May 22, 2014
The NGOs AMREF Health Africa, Handicap International, and Tostan, in partnership with the United Nations Population Fund (UNFPA), the Senegalese Ministry of Women, Family, and Children, and the Ministry of Health and Social Action in Senegal, organized a day of social mobilization in Ndorna (Kolda region) with the theme “Let us prevent fistula.”
Obstetric fistula is an injury between the vagina and the bladder and/or rectum resulting from prolonged and difficult labor without prompt medical intervention. In most cases, it results in a continuous loss of urine and/or feces. Obstetric fistula mostly affects the most vulnerable girls and women living in remote areas, far from any medical service.
In most cases, stigma pushes women living with the condition to hide and isolate themselves from their families and communities. With the systematic registration and tracking of each woman and girl who has or had an obstetric fistula, it is possible to make enormous strides in improving their well-being and increasing the chances of their babies’ survival during subsequent pregnancies.
In the world, particularly in Africa and Asia, at least two million women live with obstetric fistula. In Senegal, it is estimated that 400 new cases are recorded each year. The prevalence of obstetric fistula remains high in the regions of Kolda, Tambacounda, Ziguinchor, and Matam. Most cases occur when girls marry and get pregnant at a very young age.
According to Dr. Babatunde Osotimehin, United Nations Under-Secretary-General and Executive Director of UNFPA, “Obstetric fistula highlights persistent global inequalities in access to health care and basic human rights. The time has come to put an end to obstetric fistula and address the circumstances that perpetuate it, including poverty, lack of access to health care, child marriage and early childbearing.”
Molly Melching, Tostan’s Founder and Executive Director, emphasizes the importance of prevention. “Priority should be given to the prevention of fistula. We do that through our basic education program, radio shows, and social mobilization activities. We know that fistula results from child marriage and people understand that to end this disease, we need to abandon marriages before the age of 18.”
For Dr. Mor Ngom, AMREF Health Africa’s Regional Director in West Africa, “ending fistula requires prevention in the affected areas, the treatment of women living with the disease, and support for their reintegration into their communities.”
To address this violation of one’s human right to health, UNFPA, together with its partners, launched in 2003 the Global Campaign to End Fistula. Within 10 years great progress has been made; 47,000 women and girls have undergone reconstructive surgery, with the support of UNFPA.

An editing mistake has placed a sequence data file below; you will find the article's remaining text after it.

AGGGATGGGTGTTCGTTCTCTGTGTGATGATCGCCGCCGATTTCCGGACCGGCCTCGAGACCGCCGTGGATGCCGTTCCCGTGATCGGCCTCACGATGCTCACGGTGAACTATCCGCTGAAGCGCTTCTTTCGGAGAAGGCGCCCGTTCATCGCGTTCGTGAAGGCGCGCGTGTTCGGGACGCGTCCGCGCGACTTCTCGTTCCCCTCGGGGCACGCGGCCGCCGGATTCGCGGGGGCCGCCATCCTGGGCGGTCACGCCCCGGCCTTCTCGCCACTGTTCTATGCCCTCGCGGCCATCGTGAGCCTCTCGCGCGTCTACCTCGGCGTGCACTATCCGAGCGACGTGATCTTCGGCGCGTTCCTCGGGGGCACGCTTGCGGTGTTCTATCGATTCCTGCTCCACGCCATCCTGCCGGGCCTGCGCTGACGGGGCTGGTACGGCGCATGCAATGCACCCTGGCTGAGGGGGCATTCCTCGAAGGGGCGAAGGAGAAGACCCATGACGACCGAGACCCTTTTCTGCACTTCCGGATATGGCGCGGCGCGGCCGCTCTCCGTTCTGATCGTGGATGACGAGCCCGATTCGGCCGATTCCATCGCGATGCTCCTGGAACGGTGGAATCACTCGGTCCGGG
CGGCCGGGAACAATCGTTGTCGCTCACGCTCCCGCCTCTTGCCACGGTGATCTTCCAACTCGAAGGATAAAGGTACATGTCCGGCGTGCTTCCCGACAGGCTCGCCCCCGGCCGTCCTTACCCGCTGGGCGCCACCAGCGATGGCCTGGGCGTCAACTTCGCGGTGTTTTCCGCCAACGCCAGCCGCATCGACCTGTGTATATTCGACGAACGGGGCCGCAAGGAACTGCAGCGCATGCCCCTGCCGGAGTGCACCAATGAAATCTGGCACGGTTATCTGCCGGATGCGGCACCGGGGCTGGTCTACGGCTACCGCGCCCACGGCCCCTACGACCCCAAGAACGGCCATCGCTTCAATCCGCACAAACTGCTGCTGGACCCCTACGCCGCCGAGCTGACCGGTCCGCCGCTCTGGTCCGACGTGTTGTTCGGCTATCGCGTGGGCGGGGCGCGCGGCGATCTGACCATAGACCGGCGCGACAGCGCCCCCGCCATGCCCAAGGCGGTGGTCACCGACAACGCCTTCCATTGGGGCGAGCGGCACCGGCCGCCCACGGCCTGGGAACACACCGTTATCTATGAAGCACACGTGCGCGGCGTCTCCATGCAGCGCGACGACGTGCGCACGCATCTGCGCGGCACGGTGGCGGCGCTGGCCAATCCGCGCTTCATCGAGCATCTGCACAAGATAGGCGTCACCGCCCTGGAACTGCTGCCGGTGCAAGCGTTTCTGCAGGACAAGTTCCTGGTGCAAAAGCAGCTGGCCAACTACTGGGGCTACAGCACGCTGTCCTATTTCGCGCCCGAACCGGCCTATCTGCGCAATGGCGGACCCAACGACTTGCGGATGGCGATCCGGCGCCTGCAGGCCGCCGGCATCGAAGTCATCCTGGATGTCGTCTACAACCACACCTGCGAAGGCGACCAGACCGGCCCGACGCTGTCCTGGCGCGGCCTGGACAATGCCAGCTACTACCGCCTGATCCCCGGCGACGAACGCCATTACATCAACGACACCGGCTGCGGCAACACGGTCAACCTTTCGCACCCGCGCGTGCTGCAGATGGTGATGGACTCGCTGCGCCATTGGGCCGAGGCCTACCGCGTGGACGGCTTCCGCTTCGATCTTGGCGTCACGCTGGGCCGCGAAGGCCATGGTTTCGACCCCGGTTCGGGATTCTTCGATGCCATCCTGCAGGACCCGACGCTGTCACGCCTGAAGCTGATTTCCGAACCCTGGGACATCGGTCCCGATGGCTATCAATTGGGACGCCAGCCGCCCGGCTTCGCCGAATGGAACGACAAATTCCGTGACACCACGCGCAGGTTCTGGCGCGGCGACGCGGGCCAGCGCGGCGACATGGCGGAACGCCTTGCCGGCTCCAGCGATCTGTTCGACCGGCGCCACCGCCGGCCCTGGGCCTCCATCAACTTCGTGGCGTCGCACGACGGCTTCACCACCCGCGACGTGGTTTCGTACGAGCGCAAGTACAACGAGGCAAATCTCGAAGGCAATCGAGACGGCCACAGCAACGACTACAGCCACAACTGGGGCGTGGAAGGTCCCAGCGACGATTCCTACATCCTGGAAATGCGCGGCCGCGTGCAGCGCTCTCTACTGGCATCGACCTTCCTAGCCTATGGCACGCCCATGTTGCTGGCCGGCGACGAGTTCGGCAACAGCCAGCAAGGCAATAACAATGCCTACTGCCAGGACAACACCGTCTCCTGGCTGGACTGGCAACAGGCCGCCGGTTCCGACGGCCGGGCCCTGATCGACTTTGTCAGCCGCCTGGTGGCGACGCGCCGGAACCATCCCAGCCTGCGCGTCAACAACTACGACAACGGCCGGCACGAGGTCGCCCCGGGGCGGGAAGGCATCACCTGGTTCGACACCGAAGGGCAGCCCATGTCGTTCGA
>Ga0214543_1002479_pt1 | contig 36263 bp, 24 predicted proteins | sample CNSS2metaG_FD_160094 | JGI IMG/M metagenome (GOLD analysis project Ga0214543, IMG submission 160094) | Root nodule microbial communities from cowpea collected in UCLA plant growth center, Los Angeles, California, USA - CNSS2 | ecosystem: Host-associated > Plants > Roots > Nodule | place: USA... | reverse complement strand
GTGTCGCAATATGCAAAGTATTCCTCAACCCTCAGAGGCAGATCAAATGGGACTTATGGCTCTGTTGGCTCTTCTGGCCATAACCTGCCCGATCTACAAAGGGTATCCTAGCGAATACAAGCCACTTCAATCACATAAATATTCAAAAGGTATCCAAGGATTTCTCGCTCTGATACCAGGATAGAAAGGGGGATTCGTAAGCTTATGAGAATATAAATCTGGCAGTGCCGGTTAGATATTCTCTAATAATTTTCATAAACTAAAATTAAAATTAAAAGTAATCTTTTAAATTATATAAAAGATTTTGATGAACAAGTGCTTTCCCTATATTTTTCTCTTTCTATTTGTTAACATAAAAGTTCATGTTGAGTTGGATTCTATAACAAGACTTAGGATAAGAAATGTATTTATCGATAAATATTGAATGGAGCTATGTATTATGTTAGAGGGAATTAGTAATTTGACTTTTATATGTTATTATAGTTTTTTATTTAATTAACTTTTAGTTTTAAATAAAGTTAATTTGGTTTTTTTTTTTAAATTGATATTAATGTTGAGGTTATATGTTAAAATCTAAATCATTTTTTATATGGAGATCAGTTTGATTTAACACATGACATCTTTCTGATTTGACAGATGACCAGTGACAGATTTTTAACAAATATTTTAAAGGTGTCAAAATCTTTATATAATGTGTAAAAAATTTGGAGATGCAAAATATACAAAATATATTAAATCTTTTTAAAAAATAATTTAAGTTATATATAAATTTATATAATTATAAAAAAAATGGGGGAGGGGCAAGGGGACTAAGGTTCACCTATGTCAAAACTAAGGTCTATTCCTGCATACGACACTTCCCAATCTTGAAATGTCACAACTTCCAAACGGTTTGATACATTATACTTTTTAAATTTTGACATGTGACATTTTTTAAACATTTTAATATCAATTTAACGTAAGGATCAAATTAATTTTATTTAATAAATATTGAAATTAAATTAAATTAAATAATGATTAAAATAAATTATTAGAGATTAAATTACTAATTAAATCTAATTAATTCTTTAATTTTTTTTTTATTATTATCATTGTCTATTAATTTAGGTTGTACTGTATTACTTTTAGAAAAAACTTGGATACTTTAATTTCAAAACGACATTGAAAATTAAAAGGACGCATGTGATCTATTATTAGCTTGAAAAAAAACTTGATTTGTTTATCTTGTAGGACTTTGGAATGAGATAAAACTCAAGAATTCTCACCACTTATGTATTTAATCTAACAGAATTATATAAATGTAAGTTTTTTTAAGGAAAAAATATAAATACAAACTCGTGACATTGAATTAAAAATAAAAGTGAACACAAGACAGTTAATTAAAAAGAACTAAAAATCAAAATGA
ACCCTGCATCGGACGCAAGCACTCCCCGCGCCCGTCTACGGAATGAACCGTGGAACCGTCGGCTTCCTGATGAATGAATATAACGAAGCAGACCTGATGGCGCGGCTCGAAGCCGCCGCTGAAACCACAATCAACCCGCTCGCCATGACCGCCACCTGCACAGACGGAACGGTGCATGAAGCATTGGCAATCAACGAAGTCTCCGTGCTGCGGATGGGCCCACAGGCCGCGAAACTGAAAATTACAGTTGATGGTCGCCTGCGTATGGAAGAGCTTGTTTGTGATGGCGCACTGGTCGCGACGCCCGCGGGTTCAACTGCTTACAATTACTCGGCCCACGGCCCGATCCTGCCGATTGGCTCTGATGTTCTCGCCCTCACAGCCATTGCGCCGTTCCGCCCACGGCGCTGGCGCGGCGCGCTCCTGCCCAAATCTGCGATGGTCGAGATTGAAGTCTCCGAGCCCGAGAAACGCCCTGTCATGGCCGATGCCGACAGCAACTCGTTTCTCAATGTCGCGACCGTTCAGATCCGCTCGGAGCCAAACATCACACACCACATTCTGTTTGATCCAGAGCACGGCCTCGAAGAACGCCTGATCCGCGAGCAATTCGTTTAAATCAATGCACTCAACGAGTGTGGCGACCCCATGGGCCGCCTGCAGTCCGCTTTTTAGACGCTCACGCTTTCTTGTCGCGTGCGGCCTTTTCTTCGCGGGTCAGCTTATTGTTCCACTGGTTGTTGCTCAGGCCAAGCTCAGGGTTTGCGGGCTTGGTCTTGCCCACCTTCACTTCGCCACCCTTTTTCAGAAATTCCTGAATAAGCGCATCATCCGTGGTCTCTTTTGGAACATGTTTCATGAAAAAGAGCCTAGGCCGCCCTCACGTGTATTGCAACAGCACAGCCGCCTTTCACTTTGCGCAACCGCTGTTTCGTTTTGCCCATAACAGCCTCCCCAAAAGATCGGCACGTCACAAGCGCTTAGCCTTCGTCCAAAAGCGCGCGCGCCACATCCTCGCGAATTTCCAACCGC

The initiative to end obstetric fistula is implemented by UNFPA in partnership with Senegal’s Ministry of Health and Social Welfare, the Ministry of Women, Family, and Children, the Urology Services at the General Hospital of Grand Yoff and the Aristide Le Dantec Hospital, the Obstetrics and Gynecology Clinic of Le Dantec Hospital, and other NGOs. Through this partnership, more than 600 women were healed and were able to take back their lives.
Sabine Depardé, Handicap International’s Coordinator of Health, Rehabilitation, and Protection said: “The implementation of a healthcare and physiotherapy program improves the results of surgery and reduces the number of failures. The project will implement activities of pre and post-operative physiotherapy. Psychosocial reintegration of women beneficiaries will be an important component implemented by Handicap International. They will be provided with personalized support to facilitate their reintegration into their communities and to help them redevelop an income-generating activity.”
Note to Editors
UNFPA is an agency of the United Nations system that works to make sure every pregnancy is wanted, every birth is safe and the potential of every youth is reached. Please, visit: http://www.unfpa.org
AMREF is an African non-governmental public health organization founded in 1957. AMREF is an association of doctors who fly across Africa to provide care to remote populations. Please, visit: http://amref.org/
Handicap International has operated in Senegal since 1996. The mission of the association is to improve the quality of life of people with disabilities and other vulnerable groups and promote their full participation in Senegalese society. Please, visit: http://www.handicap-international.fr/en
Tostan is an international NGO registered in the US and headquartered in Senegal whose mission is to empower African communities to bring about sustainable development and positive social transformation based on respect for human rights. Tostan implements its holistic three-year program in six West African countries. To find out more about Tostan, visit www.tostan.org